Diff Image File Size

Discussion in 'Acronis True Image Product Line' started by Roboman, May 5, 2006.

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  1. Roboman

    Roboman Registered Member

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    I'm using True Image 9.0 to do a nightly differential image back-up to an external HDD. The first file size is 35 GB. The next is around 4 GB, the next is 8GB and from then on they are 16GB.
    I have NOT run Disk Defrag and I have turned off System Restore. I'm running XP Pro SP2.

    Any thoughts?
     
  2. jmk94903

    jmk94903 Registered Member

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    Differential images grow in size since they each contain ALL the changes since the full backup. On a boot partition, there are lots of changes every day for the operating system files and Internet temp files.
     
  3. Roboman

    Roboman Registered Member

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    But 16 Gigabytes of data? That's half of all the data I have. I haven't done very much with the PC from one night to the next.

    What's the point of a differential image then?

    Also, what OS files included in the back-up change? I don't think it backs up the page file and I could clean out the browser temp files as an experiment.
     
  4. TheWeaz

    TheWeaz Registered Member

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    “What's the point of a differential image then?”
    To restore, you only need 2 files, the FULL and the DIFF. With an INC, you need the FULL, the INC and all the INCs in between.

    “Also, what OS files included in the back-up change?”
    Things not only change, they can move. If a file is moved (BootOptimizeFunction) it will be included in an INC/DIFF image.
     
  5. seekforever

    seekforever Registered Member

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    Howard Kaikow posted a link to a program he wrote that compares "disks". I haven't used it but it might help you to understand what is going on. I think, and I empasize think, that you would have to restore the original full backup to one logical drive and the original+the differential of interest to a second logical drive and then do the compare.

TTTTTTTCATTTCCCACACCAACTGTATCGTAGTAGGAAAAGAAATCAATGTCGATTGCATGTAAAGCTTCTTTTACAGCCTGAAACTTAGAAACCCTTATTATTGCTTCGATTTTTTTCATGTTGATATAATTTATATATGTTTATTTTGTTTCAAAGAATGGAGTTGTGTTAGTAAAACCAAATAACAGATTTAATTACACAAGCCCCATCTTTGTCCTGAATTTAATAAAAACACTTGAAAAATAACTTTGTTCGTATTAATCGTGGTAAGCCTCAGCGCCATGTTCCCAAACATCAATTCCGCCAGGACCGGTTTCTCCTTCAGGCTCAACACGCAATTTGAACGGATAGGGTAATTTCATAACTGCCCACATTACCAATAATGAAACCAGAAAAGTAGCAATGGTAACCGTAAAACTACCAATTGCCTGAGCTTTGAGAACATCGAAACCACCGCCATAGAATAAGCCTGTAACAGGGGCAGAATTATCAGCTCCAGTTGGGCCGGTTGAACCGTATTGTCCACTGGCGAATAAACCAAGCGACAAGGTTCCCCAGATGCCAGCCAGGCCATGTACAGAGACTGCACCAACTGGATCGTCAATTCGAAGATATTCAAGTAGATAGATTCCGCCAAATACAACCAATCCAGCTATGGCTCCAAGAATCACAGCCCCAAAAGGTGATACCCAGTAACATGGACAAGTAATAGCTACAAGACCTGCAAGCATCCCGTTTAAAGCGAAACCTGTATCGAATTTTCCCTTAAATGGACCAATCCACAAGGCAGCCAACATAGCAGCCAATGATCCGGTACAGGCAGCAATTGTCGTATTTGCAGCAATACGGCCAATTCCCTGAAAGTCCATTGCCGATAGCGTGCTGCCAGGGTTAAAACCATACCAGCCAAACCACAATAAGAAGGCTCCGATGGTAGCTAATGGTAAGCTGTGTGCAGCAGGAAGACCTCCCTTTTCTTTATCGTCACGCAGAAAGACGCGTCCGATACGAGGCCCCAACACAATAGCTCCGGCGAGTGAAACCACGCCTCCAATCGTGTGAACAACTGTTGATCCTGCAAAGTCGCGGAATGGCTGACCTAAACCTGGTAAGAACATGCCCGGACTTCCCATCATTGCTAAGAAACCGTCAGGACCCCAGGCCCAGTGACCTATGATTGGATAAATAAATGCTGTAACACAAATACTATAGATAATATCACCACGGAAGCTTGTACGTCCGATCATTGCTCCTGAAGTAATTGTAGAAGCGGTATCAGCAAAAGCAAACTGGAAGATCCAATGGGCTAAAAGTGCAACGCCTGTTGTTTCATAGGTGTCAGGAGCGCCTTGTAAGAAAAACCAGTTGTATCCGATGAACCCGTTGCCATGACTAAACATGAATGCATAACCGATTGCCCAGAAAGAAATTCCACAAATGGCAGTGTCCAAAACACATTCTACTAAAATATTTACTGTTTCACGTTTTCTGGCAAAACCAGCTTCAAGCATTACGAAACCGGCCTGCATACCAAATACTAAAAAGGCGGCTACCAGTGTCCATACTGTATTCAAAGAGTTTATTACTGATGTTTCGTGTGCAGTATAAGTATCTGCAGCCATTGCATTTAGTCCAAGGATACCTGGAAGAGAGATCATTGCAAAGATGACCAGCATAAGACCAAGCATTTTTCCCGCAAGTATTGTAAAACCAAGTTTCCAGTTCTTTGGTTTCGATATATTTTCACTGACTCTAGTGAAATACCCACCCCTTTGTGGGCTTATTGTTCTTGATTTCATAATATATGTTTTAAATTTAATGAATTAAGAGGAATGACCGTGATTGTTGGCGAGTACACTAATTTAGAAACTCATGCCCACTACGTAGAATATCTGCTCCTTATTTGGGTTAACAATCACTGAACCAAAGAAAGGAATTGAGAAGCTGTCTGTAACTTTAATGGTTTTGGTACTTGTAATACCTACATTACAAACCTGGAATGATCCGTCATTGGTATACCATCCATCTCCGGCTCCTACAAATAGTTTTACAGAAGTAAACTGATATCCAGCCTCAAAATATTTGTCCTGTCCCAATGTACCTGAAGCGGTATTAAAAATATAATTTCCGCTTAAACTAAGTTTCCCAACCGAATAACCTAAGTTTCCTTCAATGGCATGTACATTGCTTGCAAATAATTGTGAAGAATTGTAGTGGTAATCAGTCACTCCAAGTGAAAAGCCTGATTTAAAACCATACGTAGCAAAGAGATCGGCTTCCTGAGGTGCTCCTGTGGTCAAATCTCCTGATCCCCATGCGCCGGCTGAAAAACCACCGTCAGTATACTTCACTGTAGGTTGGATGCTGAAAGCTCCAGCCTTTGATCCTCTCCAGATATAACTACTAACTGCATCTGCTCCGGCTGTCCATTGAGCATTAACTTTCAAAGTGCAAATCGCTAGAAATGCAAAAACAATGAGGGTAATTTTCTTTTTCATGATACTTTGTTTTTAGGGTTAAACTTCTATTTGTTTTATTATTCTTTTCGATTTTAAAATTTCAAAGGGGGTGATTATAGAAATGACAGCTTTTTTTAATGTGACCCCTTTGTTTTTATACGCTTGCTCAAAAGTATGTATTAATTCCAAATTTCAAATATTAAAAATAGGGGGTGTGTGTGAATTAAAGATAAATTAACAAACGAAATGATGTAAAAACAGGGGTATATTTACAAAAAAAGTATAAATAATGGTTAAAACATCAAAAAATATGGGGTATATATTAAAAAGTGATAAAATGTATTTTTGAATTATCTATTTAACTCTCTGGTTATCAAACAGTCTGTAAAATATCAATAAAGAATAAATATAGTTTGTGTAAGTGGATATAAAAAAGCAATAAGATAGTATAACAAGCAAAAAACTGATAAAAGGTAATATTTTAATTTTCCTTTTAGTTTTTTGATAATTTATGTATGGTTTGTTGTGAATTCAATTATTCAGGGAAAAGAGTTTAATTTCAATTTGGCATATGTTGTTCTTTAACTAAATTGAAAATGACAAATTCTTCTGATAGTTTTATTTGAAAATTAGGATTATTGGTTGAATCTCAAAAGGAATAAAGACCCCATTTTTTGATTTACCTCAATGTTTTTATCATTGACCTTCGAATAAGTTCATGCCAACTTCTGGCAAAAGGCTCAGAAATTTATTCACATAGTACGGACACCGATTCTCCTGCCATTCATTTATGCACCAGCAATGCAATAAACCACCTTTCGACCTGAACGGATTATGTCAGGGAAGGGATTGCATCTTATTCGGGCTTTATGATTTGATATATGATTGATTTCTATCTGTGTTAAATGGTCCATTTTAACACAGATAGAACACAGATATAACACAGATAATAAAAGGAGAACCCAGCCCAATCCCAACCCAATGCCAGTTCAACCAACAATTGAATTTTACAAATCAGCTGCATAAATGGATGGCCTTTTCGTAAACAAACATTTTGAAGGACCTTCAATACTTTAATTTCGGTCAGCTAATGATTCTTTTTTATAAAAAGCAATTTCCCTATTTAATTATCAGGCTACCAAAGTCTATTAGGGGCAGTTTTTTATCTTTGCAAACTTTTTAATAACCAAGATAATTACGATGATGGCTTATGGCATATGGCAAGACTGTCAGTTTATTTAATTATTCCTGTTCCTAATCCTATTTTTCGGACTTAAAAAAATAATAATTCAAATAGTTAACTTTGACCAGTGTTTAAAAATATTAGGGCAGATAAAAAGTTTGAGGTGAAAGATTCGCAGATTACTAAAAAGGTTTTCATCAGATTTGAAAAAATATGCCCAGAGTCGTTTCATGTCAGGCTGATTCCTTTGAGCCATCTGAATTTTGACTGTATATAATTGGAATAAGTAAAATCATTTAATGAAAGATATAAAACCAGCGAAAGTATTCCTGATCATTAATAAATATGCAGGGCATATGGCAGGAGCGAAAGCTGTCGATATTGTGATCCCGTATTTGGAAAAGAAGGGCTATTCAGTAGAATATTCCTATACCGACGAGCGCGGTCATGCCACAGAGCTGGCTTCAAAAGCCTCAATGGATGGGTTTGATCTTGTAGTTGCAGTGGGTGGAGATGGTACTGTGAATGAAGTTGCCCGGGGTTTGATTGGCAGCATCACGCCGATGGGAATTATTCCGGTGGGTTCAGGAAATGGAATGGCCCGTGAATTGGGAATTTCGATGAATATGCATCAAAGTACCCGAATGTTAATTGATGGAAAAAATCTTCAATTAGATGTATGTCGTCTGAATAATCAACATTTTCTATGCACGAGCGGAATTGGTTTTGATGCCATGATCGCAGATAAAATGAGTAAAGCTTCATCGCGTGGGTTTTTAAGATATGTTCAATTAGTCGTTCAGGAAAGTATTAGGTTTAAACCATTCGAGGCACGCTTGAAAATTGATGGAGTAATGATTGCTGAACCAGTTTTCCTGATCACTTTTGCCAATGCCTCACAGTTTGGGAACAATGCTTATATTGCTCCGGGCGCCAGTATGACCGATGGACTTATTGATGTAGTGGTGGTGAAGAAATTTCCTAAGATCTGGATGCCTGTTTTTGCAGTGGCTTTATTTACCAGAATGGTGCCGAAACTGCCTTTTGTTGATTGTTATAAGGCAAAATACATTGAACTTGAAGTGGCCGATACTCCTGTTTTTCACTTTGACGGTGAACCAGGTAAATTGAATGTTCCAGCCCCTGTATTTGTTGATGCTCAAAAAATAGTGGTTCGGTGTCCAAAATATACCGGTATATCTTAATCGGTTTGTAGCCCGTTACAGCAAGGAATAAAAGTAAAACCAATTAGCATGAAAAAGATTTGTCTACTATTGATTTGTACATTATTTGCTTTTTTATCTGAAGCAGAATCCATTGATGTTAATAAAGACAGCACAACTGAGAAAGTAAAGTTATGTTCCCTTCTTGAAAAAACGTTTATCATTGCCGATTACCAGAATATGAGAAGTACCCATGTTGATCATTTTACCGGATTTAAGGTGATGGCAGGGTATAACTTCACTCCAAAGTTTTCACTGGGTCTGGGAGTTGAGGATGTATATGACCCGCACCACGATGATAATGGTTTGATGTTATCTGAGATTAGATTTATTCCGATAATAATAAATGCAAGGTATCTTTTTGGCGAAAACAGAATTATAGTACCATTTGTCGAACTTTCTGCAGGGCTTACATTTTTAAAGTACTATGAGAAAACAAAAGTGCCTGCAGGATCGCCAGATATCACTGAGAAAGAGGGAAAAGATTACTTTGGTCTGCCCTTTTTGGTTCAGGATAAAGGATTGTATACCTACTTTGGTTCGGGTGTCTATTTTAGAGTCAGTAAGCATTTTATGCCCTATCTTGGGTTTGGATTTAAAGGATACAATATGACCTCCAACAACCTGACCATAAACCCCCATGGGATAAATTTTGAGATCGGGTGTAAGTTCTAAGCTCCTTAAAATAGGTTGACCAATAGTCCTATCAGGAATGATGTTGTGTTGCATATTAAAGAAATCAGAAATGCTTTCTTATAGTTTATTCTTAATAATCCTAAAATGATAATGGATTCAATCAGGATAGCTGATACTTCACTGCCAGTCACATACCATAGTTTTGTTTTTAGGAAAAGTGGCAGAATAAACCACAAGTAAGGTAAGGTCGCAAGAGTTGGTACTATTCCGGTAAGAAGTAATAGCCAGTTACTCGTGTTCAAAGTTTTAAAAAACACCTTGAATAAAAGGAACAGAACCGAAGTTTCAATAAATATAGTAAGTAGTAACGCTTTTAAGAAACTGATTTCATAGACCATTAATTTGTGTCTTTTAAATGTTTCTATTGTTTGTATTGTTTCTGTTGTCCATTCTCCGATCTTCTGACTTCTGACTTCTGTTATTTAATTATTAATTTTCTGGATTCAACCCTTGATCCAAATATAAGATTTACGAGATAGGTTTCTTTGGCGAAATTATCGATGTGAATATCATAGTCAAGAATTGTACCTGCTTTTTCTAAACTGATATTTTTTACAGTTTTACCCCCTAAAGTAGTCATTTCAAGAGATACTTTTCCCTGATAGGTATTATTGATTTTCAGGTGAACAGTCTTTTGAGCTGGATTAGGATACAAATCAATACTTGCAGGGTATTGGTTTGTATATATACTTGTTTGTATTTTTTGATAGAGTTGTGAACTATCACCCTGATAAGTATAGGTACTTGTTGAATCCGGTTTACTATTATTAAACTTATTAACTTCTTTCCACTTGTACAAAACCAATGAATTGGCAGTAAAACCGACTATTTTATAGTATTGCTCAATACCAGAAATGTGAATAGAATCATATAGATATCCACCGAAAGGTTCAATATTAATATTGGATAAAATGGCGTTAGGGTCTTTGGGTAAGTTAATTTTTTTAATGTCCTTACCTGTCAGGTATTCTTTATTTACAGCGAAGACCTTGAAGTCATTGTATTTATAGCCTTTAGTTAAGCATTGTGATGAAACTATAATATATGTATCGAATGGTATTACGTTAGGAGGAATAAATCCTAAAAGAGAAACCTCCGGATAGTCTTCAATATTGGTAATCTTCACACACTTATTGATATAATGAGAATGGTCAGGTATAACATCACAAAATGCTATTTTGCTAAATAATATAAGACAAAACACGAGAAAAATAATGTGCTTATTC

Howard's post on this is:
    https://www.wilderssecurity.com/showthread.php?t=129613

    The idea behind a differential is that is faster to restore than an incremental.
     
  6. jmk94903

    jmk94903 Registered Member

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    Is the drive that you are backing up the boot drive or a drive that has only data files.

    Normally, the differential image of a data only drive/partition will be very small initially and grow slowly as data files are added or changed.

    The differential image of a boot disk/partition will grow much faster because both the data and all the Windows files change.

    Perhaps you want to make a frequent file backup of just the data folders rather than an image of the entire partition if the data is on the boot partition.
     
  7. Roboman

    Roboman Registered Member

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    It's the boot drive.
    The data isn't changing. (at least I'm not changing anything)

    I just find it hard to believe that the OS is changing/moving half of all the sectors on my drive. Why is it smaller the first time and doubles each time until it hits 1/2 the size of the full back-up (after the 3rd diff back-up)? I'm just very suspicious that something isn't right.
     
  8. TheWeaz

    TheWeaz Registered Member

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    A DIFF image contains ALL the changes since the FULL, even those that are already contained in a previous DIFF. That’s why DIFFs will always get bigger each time.
     
  9. Howard Kaikow

    Howard Kaikow Registered Member

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    Ayup, that's the reason I wrote the program.

    I've used it to compare an incremental with a full and got the expected info.

    I am a an anti-differential bigot, I will only use incrementals and have banned all differentials from my systems. The ACLU might investigate me to see if I am violating the rights of differentials.
     
  10. Howard Kaikow

    Howard Kaikow Registered Member

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    Indeed, you can even use the CompareDrives program to demonstrate how quickly lots of files change.

    Start the program and chose to compare the ACTUAL, not the one from a backup image, drive on which the OS lives with itself, the drive on which TEmporary InternetFiles lives with itself, etc.

    A few seconds aftr the program startes analysing th efirst system drive, start a few programs, such as IE.

    By the time it starts comparing the drive with itself, files should have changed.
    Ove ra day, just using mail programs, browsers and AV programs causes lots of files to change.

    On my system, I have dumb scanner software that changes a file once per minute even if the scanner is not plugged in!
     
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